Meaningfulness: The First Priority of Interesting Learning Environments (Part 1)

It is unwise to try to scold boredom away by telling people they should be grateful they have a job or by saying, “We’re not here to entertain you.”

You don’t need to be an entertainer to be an excellent instructor, but you do need to be interesting. In my work with people from a wide range of ages and abilities, I’ve noticed that all interesting learning environments are characterized by four factors that you can implement yourself. These game-changing ingredients are:

  • Meaningfulness
  • Momentum
  • Participation
  • Reasonable Challenge

I will cover each of these ingredients in a separate article. When one of these ingredients is missing, boredom threatens. If two or more are missing, boredom dominates.

Boredom should be taken seriously because it is costly to business. It provides a thriving environment for absenteeism, low productivity, poor leadership, betrayal, theft, conflict, mischief, depression, suicidal thinking, low energy, poor attention, errors, and morale poisoning.

It is unwise to try to scold boredom away by telling people they should be grateful they have a job or by saying, “We’re not here to entertain you.” Instead, we can confidently design for interest, which I define as a desire to think. Meaningfulness is the first priority of an interesting learning environment. Here are some tips on ensuring meaningfulness from the attendee’s point of view:

1. Understand the individuality of meaning.

Content is meaningful to people when they can see it’s relevant to them. But they come to work for different reasons, which can affect how they feel about their jobs and training. Some find a great deal of meaning in jobs that allow them to support a family, to get away from a stressful home, to save for a vacation, to fill time, or for status or social enjoyment.

So you’re up against a variety of meanings, but you don’t have to worry about that, because you have the power to create learning environments in which attendees expect to have their time spent meaningfully.

2. Make the instruction useful.

Let’s say you’re going to teach employees how to use a fire extinguisher. I started understanding the importance of fire extinguishers after I saw my neighbor’s riding mower burst into flames while he was on it. I remembered that I had bought an extinguisher just in case. Here was my chance to see what it could do! I ran out and handed it to my neighbor, who quickly put out the fire.

Most people have not had to put out fires in their home or workplace. It can be hard to convince them that precautions are necessary. Legitimize your instruction by telling of instances when one of your departments or another business has had to use an extinguisher. Use photos to show what to expect after using an extinguisher. There will be a mess and probably some damage.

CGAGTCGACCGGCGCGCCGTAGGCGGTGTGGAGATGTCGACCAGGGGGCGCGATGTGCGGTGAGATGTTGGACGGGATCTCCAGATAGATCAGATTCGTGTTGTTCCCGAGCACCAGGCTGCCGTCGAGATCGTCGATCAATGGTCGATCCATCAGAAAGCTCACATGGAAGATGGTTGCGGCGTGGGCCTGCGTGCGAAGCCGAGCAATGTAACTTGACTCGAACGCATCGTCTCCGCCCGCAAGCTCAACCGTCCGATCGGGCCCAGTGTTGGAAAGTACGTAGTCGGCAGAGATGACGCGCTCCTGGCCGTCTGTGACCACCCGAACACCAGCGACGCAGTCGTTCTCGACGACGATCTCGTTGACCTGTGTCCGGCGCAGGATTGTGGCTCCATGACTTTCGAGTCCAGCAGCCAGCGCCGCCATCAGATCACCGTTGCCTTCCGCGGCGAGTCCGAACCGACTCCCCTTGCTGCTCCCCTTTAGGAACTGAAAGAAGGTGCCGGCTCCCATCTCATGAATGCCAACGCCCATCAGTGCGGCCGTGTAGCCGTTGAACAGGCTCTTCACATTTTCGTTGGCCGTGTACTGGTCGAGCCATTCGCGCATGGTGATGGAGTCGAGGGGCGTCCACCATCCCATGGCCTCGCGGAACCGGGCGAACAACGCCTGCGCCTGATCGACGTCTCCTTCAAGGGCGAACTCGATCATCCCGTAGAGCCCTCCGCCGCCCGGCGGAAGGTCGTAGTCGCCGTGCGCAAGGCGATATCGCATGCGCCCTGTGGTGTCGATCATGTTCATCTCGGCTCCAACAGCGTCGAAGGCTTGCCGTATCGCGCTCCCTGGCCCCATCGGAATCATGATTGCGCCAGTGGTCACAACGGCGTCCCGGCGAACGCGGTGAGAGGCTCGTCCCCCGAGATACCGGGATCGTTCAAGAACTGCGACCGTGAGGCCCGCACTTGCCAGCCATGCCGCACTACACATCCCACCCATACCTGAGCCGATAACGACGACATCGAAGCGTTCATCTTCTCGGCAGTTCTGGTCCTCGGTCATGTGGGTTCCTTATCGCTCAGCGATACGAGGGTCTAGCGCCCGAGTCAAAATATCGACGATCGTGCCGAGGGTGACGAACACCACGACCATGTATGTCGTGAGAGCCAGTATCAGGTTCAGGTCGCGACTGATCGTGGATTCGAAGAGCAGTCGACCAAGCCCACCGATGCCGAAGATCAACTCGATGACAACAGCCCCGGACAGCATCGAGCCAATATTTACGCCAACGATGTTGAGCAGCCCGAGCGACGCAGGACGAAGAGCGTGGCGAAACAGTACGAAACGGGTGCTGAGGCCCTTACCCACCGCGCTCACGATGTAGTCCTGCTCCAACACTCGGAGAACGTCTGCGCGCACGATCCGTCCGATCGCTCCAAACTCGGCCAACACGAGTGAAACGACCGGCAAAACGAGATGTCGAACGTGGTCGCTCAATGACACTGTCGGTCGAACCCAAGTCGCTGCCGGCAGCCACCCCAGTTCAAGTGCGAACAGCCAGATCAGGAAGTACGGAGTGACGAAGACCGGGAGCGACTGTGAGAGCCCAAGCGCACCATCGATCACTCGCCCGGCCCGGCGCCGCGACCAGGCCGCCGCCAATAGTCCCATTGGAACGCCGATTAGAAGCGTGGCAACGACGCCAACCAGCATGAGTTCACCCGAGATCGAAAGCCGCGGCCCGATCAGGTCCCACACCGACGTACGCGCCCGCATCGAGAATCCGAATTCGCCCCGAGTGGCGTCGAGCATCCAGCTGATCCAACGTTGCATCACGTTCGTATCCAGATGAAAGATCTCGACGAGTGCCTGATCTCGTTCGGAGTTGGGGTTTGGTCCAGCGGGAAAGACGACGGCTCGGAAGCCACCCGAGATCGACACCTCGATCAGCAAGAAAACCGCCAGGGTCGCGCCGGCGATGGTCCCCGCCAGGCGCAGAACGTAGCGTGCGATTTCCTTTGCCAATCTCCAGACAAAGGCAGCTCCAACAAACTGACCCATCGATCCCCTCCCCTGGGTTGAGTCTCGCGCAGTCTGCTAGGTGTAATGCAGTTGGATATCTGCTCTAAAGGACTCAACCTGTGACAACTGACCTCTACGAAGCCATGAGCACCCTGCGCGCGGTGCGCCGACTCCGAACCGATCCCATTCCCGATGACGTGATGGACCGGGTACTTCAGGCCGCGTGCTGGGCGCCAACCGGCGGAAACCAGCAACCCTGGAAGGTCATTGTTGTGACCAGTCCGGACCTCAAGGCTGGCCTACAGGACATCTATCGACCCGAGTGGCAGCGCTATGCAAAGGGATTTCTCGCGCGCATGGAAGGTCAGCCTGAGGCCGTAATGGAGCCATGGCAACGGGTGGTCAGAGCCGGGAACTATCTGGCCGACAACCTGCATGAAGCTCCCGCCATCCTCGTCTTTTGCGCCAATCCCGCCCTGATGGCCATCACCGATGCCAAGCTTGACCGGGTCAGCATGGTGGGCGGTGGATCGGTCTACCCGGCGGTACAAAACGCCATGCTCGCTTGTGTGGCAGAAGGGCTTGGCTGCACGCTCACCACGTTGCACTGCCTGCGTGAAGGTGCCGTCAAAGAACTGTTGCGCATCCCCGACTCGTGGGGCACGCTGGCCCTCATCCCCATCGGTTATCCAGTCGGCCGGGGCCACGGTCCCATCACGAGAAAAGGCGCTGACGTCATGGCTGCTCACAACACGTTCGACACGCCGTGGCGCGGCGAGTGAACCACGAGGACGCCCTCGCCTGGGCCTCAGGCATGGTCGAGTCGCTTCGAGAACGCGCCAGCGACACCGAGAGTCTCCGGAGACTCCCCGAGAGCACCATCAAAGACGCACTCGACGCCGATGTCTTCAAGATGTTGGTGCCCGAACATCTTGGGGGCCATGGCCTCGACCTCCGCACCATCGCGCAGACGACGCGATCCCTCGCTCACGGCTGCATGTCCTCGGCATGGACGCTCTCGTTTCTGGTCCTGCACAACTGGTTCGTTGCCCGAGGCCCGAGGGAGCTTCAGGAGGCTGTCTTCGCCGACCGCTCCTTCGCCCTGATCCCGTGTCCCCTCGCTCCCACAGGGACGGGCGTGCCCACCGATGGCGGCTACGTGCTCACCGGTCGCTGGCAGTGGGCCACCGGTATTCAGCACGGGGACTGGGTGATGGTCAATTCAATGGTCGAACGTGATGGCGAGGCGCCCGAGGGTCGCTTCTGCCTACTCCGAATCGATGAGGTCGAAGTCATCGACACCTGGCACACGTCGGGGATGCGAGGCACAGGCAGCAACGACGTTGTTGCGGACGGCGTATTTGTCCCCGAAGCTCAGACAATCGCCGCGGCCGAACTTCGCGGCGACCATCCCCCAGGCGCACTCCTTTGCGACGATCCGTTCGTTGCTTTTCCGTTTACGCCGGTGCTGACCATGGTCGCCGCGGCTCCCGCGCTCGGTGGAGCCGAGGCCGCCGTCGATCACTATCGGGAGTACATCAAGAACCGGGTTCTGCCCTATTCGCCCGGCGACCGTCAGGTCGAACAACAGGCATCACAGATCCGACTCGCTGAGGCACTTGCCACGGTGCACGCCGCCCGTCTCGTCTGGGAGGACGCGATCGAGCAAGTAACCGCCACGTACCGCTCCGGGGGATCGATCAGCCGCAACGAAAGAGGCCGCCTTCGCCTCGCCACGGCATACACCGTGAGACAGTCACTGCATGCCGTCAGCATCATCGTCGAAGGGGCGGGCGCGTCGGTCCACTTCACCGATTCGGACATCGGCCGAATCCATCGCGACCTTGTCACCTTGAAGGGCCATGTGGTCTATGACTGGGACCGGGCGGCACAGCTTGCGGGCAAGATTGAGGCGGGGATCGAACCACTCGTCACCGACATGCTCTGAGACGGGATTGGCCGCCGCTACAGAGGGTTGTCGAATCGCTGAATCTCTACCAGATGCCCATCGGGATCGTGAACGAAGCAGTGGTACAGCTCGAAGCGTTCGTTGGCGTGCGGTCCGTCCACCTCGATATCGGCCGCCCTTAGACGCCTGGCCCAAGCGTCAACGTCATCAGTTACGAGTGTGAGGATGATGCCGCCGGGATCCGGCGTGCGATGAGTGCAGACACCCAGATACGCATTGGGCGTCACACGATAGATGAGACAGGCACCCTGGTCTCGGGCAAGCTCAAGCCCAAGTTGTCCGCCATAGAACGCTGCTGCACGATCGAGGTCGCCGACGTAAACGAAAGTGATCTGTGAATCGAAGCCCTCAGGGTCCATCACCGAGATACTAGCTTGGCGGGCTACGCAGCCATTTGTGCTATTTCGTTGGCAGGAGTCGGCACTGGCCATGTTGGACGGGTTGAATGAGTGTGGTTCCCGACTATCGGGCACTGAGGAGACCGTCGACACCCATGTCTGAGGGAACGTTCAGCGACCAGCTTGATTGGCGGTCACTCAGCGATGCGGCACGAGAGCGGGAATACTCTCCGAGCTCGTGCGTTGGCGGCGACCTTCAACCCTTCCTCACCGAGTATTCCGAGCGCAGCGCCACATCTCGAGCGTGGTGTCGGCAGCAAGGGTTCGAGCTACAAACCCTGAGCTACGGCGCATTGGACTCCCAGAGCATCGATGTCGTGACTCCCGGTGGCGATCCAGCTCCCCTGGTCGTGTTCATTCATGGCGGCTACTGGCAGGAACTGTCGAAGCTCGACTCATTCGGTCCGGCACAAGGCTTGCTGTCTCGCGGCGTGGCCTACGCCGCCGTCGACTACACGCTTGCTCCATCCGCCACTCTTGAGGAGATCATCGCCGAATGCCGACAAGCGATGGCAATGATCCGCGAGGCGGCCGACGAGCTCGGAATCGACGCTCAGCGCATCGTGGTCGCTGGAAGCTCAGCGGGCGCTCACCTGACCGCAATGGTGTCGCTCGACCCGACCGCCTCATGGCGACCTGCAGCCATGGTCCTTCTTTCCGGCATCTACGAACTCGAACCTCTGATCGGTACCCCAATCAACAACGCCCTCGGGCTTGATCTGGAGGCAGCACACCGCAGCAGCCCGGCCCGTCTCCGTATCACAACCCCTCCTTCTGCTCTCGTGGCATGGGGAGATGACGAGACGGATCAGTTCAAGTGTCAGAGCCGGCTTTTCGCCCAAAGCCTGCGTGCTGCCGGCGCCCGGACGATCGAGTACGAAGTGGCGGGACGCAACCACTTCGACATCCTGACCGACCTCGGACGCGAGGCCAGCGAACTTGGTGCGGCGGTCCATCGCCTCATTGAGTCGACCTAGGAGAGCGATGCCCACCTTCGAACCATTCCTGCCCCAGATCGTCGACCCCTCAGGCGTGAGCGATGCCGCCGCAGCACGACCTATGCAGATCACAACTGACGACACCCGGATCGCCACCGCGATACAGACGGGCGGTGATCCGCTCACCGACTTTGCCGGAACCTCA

Explain how the instruction applies to extinguishers the attendees ought to have at home. Tell them how to select a proper extinguisher and where to buy one. Provide an instruction sheet that can be shared with roommates or family.

3. Honor their experience.

The better you know your attendees, the more meaningful you can make a training session. One way is to let individuals contribute their strengths. Sitting in front of you could be a chemistry major, a volunteer firefighter, or a former safety products salesperson who can explain how different kinds of extinguishers put out different kinds of fire and how to reduce potential harm by an extinguisher.

Ask other attendees to tell of times when they’ve seen extinguishers used and what they learned from it. By respecting several people’s experience in these ways, you build rapport with all your attendees and remove barriers that your personality or style might introduce. You increase the value of the instruction by making it real-life, believable, unmistakably meaningful.

4. Keep them comfortable.

People can handle almost anything when they’re comfortable and sense a good reason for being where they are.

Think from their perspective. If they might need a sweater in the training room, tell them well ahead of time. If they might need to bring lighter clothing on training days, say so. If they might get a little hungry or thirsty because the sessions are long or overlap with typical break times, tell them to come prepared with a quiet snack and drink, or provide for them.

Attendees also need to be socially comfortable—by their standards. Too many facilitators combine attendees in uncomfortable configurations. Certain people find classes meaningful simply if they’re with people they like. Others are turned off by inefficient groupings. For example, assigning groups to practice using an extinguisher could be a bad idea without a qualified trainer for each group. Party animals can always find a way to turn a poorly guided activity into a special event, while others will loathe the inefficiency and the undesired socializing that may be entirely unnecessary.

You Have the Power

One of the greatest things about building a reputation for spending other people’s time respectfully is that they will forgive you if you occasionally bore them. They know you’re on their side.

It is a great privilege to earn that kind of trust, and it is a terrific service to your organization, because people will show up more faithfully for training instead of finding reasons to avoid or resist it. Remember that boredom is a form of pain, and pain motivates escape. But interest draws us in. Designing for meaningfulness is a humanitarian act and a good business mindset.

Part 2 of this series will cover the ingredient of Momentum and will post January 20.

Max T. Russell has specialties in educational media and human learning and memory. His e-book, “How to Be an Interesting Teacher: Mastering the Four Factors of Interesting Learning Environments,” is on Amazon. You can contact him at